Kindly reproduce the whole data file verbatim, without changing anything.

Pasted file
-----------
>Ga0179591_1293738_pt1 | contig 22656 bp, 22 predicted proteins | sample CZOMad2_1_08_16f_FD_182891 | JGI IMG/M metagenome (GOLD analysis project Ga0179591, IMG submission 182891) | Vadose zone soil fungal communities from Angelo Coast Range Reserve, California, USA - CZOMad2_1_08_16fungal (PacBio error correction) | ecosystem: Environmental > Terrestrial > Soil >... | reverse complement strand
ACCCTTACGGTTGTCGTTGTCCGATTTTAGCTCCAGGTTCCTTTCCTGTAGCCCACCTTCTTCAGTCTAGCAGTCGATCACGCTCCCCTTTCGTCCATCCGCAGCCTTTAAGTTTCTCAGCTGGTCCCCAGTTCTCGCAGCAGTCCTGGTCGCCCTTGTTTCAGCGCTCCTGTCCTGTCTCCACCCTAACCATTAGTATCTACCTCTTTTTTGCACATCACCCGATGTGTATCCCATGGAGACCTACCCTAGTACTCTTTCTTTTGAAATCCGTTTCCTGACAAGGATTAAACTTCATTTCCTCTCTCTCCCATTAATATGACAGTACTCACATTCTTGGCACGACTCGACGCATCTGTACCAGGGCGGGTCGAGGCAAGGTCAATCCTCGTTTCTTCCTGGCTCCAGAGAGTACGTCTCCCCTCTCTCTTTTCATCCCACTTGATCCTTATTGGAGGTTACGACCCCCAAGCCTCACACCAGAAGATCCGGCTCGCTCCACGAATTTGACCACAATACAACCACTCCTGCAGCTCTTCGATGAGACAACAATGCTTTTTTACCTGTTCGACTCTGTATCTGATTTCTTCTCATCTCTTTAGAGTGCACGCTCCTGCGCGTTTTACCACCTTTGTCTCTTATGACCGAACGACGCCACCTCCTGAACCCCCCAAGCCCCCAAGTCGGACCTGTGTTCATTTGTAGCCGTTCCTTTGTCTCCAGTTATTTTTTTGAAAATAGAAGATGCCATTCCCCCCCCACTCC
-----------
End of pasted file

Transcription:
>Ga0179591_1293738_pt1 | contig 22656 bp, 22 predicted proteins | sample CZOMad2_1_08_16f_FD_182891 | JGI IMG/M metagenome (GOLD analysis project Ga0179591, IMG submission 182891) | Vadose zone soil fungal communities from Angelo Coast Range Reserve, California, USA - CZOMad2_1_08_16fungal (PacBio error correction) | ecosystem: Environmental > Terrestrial > Soil >... | reverse complement strand
ACCCTTACGGTTGTCGTTGTCCGATTTTAGCTCCAGGTTCCTTTCCTGTAGCCCACCTTCTTCAGTCTAGCAGTCGATCACGCTCCCCTTTCGTCCATCCGCAGCCTTTAAGTTTCTCAGCTGGTCCCCAGTTCTCGCAGCAGTCCTGGTCGCCCTTGTTTCAGCGCTCCTGTCCTGTCTCCACCCTAACCATTAGTATCTACCTCTTTTTTGCACATCACCCGATGTGTATCCCATGGAGACCTACCCTAGTACTCTTTCTTTTGAAATCCGTTTCCTGACAAGGATTAAACTTCATTTCCTCTCTCTCCCATTAATATGACAGTACTCACATTCTTGGCACGACTCGACGCATCTGTACCAGGGCGGGTCGAGGCAAGGTCAATCCTCGTTTCTTCCTGGCTCCAGAGAGTACGTCTCCCCTCTCTCTTTTCATCCCACTTGATCCTTATTGGAGGTTACGACCCCCAAGCCTCACACCAGAAGATCCGGCTCGCTCCACGAATTTGACCACAATACAACCACTCCTGCAGCTCTTCGATGAGACAACAATGCTTTTTTACCTGTTCGACTCTGTATCTGATTTCTTCTCATCTCTTTAGAGTGCACGCTCCTGCGCGTTTTACCACCTTTGTCTCTTATGACCGAACGACGCCACCTCCTGAACCCCCCAAGCCCCCAAGTCGGACCTGTGTTCATTTGTAGCCGTTCCTTTGTCTCCAGTTATTTTTTTGAAAATAGAAGATGCCATTCCCCCCCCACTCC